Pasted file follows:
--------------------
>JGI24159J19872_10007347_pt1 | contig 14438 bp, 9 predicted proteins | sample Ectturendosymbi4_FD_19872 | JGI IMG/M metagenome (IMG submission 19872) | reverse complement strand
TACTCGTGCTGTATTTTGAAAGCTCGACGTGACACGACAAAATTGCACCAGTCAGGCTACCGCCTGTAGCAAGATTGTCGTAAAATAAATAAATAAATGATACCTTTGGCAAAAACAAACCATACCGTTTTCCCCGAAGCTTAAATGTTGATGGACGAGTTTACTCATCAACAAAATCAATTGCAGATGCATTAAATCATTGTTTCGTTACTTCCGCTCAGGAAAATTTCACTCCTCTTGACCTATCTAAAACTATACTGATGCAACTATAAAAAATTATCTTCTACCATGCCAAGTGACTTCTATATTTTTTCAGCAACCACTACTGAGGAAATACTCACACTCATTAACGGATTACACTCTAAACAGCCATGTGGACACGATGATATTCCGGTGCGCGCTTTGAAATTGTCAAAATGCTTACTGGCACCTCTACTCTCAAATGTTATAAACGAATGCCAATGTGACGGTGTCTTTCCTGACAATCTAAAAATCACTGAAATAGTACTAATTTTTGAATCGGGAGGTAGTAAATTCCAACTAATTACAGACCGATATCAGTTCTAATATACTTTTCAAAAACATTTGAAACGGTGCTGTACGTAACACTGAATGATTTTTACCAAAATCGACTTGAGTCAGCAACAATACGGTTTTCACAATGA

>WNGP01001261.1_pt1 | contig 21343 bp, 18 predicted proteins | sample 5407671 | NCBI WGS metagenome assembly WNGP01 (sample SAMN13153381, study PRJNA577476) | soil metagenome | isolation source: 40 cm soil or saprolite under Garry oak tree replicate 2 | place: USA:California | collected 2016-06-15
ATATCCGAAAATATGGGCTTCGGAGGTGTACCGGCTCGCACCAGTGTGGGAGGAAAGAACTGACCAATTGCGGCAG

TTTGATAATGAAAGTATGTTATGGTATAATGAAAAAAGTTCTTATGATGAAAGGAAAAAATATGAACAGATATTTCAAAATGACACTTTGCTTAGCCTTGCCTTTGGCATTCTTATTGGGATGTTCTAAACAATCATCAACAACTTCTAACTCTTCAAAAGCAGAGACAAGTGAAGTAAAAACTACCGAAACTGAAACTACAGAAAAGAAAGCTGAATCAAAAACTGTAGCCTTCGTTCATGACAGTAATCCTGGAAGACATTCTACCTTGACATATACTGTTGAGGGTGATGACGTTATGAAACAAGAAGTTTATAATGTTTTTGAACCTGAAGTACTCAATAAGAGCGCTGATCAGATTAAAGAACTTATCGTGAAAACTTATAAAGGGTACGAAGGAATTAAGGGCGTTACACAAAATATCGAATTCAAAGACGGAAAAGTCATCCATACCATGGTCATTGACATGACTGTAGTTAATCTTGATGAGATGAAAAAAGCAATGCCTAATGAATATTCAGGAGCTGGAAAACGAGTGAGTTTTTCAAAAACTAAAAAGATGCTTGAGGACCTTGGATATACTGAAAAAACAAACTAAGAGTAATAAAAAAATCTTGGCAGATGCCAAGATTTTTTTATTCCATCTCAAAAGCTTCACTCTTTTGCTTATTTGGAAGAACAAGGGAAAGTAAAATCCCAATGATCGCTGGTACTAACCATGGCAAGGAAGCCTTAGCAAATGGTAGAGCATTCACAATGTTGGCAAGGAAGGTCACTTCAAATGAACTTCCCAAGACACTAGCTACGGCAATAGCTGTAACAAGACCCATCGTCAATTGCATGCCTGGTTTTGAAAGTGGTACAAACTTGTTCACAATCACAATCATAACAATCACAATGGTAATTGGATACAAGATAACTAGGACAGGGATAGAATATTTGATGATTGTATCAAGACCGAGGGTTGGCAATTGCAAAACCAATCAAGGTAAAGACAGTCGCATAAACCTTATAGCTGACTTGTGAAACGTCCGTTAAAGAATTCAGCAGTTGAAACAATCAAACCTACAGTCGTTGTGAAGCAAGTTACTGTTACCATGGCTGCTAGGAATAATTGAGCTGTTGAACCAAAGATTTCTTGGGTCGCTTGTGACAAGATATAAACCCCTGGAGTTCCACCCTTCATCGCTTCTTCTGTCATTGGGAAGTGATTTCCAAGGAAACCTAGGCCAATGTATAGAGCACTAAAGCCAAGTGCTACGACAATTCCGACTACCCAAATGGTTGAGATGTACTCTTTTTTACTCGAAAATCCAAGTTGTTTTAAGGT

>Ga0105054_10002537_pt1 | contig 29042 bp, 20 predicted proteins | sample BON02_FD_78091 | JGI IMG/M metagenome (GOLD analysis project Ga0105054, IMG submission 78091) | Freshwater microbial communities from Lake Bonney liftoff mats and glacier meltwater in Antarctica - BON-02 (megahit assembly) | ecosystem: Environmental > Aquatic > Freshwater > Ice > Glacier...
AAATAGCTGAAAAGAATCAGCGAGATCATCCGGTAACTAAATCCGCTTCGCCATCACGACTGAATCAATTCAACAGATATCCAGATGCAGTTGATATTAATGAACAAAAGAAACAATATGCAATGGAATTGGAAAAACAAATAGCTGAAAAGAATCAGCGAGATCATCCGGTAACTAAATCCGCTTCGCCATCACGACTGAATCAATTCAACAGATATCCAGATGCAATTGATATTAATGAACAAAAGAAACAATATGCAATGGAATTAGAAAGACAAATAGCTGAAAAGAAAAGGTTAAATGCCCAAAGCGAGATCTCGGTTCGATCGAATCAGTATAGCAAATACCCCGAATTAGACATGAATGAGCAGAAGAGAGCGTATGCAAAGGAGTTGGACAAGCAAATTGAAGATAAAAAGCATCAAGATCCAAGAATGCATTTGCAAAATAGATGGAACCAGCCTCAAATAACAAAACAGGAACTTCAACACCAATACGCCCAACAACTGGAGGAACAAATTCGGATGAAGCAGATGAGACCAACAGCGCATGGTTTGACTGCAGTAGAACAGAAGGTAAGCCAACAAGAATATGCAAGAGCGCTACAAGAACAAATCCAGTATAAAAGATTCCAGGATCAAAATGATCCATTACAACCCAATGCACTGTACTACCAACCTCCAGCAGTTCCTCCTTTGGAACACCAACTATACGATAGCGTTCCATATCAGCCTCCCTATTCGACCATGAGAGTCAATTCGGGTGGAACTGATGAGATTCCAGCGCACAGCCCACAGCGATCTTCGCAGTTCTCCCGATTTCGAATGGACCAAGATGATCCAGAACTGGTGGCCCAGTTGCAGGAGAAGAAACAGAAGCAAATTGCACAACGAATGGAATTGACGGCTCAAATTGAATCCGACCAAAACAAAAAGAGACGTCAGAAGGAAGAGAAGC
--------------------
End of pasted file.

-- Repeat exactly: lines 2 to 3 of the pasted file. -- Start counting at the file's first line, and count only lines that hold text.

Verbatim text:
TACTCGTGCTGTATTTTGAAAGCTCGACGTGACACGACAAAATTGCACCAGTCAGGCTACCGCCTGTAGCAAGATTGTCGTAAAATAAATAAATAAATGATACCTTTGGCAAAAACAAACCATACCGTTTTCCCCGAAGCTTAAATGTTGATGGACGAGTTTACTCATCAACAAAATCAATTGCAGATGCATTAAATCATTGTTTCGTTACTTCCGCTCAGGAAAATTTCACTCCTCTTGACCTATCTAAAACTATACTGATGCAACTATAAAAAATTATCTTCTACCATGCCAAGTGACTTCTATATTTTTTCAGCAACCACTACTGAGGAAATACTCACACTCATTAACGGATTACACTCTAAACAGCCATGTGGACACGATGATATTCCGGTGCGCGCTTTGAAATTGTCAAAATGCTTACTGGCACCTCTACTCTCAAATGTTATAAACGAATGCCAATGTGACGGTGTCTTTCCTGACAATCTAAAAATCACTGAAATAGTACTAATTTTTGAATCGGGAGGTAGTAAATTCCAACTAATTACAGACCGATATCAGTTCTAATATACTTTTCAAAAACATTTGAAACGGTGCTGTACGTAACACTGAATGATTTTTACCAAAATCGACTTGAGTCAGCAACAATACGGTTTTCACAATGA

>WNGP01001261.1_pt1 | contig 21343 bp, 18 predicted proteins | sample 5407671 | NCBI WGS metagenome assembly WNGP01 (sample SAMN13153381, study PRJNA577476) | soil metagenome | isolation source: 40 cm soil or saprolite under Garry oak tree replicate 2 | place: USA:California | collected 2016-06-15